I personally like snow peas. They are hardy and produce quickly in the season, and provide eat right off the vine or a fresh on the plate veggie. I always pick for freshness minutes before mealtime which makes home grown always the better in value. Carrots and potatoes are great stables though I’ve found them to require a little maintenance. Squashs are easy to grow for close to the pole climates if you have the space to grow them in.
ankitdatashn
I used to grow vegetables in my garden area in childhood, infact this was my passion to see those little seeds grow into plants and give us seeds to eat, I first enclosed seeds into cotton kept in a bowl, then kept it wet all throughout by pouring little water regularly in the bowl. When The little roots erupted from the seeds the took those and planted in small mud containing pots.... so nice experiences those were Smile
speeDemon
Well I can't really say that I've ever grown food on my own, but I do have a village farm (my grandfather's father was a agriculturalist) so I do get some grains and food from there.

Apart from that, there is this scheme for some farm houses, where they maintain/grow plants for 3 years for free(inclusive in the cost rather), and later on you may or may not continue.
They have all sorts of vegetables, fruits and medicinal plants. We go there from time to time to pick some vegetables and fruits, all organic, nice Smile
deanhills
speeDemon wrote:
Apart from that, there is this scheme for some farm houses, where they maintain/grow plants for 3 years for free(inclusive in the cost rather), and later on you may or may not continue.
They have all sorts of vegetables, fruits and medicinal plants. We go there from time to time to pick some vegetables and fruits, all organic, nice Smile
That sounds like an awesome project! I imagine there is a fee involved, is it very expensive, and what would one's participation be in the project?
speeDemon
deanhills wrote:
speeDemon wrote:
Apart from that, there is this scheme for some farm houses, where they maintain/grow plants for 3 years for free(inclusive in the cost rather), and later on you may or may not continue.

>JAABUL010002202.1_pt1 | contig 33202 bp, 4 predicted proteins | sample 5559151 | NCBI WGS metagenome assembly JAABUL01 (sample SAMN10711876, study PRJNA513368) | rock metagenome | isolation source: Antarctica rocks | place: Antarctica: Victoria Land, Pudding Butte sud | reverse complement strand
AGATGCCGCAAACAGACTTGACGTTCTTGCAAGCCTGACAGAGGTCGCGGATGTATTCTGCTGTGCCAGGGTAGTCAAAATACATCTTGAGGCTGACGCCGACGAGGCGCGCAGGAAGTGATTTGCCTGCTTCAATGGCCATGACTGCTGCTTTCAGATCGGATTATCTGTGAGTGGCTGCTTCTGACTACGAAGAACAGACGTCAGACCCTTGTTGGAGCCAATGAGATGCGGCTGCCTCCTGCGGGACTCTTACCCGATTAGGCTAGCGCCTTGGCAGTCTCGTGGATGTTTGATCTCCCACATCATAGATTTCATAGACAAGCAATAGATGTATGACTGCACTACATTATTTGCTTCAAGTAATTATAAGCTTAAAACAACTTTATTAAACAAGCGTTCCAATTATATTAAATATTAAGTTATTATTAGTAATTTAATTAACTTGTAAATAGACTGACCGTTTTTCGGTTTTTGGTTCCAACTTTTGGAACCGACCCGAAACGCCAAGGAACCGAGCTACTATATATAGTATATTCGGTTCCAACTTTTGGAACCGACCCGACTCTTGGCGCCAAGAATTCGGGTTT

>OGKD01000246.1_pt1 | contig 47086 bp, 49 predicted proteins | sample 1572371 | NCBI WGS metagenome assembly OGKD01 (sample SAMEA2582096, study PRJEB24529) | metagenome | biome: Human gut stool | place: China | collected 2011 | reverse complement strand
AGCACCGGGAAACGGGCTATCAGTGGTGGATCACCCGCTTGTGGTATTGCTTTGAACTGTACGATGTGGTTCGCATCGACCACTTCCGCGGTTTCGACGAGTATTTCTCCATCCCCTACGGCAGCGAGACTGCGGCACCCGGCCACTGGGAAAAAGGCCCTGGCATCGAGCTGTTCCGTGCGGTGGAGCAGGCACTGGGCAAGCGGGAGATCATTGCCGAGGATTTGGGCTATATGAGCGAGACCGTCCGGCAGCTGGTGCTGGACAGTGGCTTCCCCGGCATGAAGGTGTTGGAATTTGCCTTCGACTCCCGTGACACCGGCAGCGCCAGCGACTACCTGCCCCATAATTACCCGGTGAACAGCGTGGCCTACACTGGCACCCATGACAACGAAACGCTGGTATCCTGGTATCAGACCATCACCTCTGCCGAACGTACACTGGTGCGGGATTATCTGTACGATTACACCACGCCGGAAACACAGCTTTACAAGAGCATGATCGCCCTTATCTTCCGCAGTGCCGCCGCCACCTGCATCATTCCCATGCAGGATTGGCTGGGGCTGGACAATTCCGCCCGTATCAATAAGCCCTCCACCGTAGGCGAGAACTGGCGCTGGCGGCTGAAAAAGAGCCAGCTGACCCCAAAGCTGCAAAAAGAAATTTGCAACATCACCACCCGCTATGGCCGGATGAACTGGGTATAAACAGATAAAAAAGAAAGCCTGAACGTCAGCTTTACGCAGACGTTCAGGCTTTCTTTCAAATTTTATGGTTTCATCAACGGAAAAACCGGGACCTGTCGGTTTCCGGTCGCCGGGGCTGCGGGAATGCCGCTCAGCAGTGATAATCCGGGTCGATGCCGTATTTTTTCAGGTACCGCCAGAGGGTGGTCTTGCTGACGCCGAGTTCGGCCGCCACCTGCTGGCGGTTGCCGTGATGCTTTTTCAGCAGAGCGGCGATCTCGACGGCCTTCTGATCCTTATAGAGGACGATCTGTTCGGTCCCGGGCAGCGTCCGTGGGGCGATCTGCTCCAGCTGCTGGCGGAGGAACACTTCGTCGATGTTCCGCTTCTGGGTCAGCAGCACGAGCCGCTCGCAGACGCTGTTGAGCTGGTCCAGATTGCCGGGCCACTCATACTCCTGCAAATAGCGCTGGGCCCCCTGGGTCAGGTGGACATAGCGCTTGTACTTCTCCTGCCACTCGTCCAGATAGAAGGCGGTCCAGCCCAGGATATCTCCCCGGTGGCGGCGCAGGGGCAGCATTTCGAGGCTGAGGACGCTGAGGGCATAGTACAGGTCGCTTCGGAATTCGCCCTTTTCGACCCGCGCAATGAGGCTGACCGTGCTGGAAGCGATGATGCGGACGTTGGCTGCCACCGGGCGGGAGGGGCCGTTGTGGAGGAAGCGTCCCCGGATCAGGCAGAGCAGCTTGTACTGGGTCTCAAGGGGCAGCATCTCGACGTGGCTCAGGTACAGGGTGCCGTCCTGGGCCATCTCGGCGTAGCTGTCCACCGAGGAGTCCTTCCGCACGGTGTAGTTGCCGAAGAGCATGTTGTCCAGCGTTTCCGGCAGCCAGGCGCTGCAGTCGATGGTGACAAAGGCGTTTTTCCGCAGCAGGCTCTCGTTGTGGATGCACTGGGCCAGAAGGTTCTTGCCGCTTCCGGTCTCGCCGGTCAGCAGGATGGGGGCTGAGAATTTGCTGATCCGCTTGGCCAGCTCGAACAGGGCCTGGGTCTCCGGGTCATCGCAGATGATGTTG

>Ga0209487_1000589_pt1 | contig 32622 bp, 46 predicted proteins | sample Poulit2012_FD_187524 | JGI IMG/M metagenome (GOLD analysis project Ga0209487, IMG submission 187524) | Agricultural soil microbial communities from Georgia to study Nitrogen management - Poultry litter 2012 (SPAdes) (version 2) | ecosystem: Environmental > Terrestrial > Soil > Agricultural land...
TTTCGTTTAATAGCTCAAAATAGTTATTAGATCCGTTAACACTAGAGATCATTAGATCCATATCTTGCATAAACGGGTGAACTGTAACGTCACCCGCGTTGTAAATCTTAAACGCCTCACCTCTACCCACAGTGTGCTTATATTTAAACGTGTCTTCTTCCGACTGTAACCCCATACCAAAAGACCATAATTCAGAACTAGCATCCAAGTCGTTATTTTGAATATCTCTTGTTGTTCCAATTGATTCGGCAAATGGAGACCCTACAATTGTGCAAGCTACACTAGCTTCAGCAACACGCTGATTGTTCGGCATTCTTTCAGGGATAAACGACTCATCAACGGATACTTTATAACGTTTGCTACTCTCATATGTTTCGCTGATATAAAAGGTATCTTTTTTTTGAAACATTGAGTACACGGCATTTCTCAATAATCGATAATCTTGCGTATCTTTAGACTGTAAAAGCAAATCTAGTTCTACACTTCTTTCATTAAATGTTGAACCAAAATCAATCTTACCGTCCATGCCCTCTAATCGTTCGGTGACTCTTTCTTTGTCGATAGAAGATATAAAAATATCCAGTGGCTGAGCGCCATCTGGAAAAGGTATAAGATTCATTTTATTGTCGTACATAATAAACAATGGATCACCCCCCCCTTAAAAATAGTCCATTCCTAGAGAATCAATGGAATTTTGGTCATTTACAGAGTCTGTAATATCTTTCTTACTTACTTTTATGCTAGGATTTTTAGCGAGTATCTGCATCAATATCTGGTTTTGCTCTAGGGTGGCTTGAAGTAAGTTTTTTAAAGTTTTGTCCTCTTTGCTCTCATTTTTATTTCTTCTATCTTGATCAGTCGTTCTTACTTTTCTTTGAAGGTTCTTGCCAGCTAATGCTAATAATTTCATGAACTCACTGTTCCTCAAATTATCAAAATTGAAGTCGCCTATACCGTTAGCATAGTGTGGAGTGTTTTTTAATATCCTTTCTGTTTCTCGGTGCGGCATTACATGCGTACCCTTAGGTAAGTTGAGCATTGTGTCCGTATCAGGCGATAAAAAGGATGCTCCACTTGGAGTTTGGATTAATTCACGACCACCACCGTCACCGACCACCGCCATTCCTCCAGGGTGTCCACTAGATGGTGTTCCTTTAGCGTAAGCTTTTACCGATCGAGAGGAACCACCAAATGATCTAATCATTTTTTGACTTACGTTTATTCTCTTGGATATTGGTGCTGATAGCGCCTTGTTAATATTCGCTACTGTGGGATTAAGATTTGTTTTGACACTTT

They have all sorts of vegetables, fruits and medicinal plants. We go there from time to time to pick some vegetables and fruits, all organic, nice Smile
That sounds like an awesome project! I imagine there is a fee involved, is it very expensive, and what would one's participation be in the project?


Actually the company bought some land outside the city, and sold plots to people interested. They're trying to make a 'colony of farm houses', may sound a bit stupid, but that's their plan.

The money paid was inclusive of the payment for the land, a small house they'll build on it with two rooms and a bathroom or so, and 3 years of maintenance of the plants, inclusive of their cost and sowing and all that. So it's not really a cheap project that anyone can put money into, you are actually buying a house in a way. That being said, the standard rates of land and construction were applied.
deanhills
speeDemon wrote:
deanhills wrote:
speeDemon wrote:
Apart from that, there is this scheme for some farm houses, where they maintain/grow plants for 3 years for free(inclusive in the cost rather), and later on you may or may not continue.
They have all sorts of vegetables, fruits and medicinal plants. We go there from time to time to pick some vegetables and fruits, all organic, nice Smile
That sounds like an awesome project! I imagine there is a fee involved, is it very expensive, and what would one's participation be in the project?


Actually the company bought some land outside the city, and sold plots to people interested. They're trying to make a 'colony of farm houses', may sound a bit stupid, but that's their plan.

The money paid was inclusive of the payment for the land, a small house they'll build on it with two rooms and a bathroom or so, and 3 years of maintenance of the plants, inclusive of their cost and sowing and all that. So it's not really a cheap project that anyone can put money into, you are actually buying a house in a way. That being said, the standard rates of land and construction were applied.
Sounds almost like the Netherlands to me, but in the Netherlands it is more like gardening. Maybe someone from the Netherlands can correct me if I am wrong. Sounds like a neat idea to me. So I guess you can sleep in the house? What is the cost of all of that, do you know? And which city? Very Happy
xevo
Grow my own food? Yup, That would be nice (healthier then all the junk they add to normal food) but not only I don't have place to do so but also I would probably end up killing all the plans. I'm not good at taking care of things LOL
Insanity
I love growing my own food, and I think everyone should. I think it's a good idea to learn how your food is grown because it teaches you where your food comes from and makes you make better and healthier choices. As opposed to all tat processed food from McDonalds and such.
nigam
for the veggies, we have malunggay tree, malabar spinach, eggplant and okra...
for the fruits, we have green mangoes, papaya, jackfruit, pomelo, chikko fruit, guava, and guyabano....
we have it here in our backyard...
CheDragon
My mom grows spices and we have an avocado tree
deanhills
CheDragon wrote:
My mom grows spices and we have an avocado tree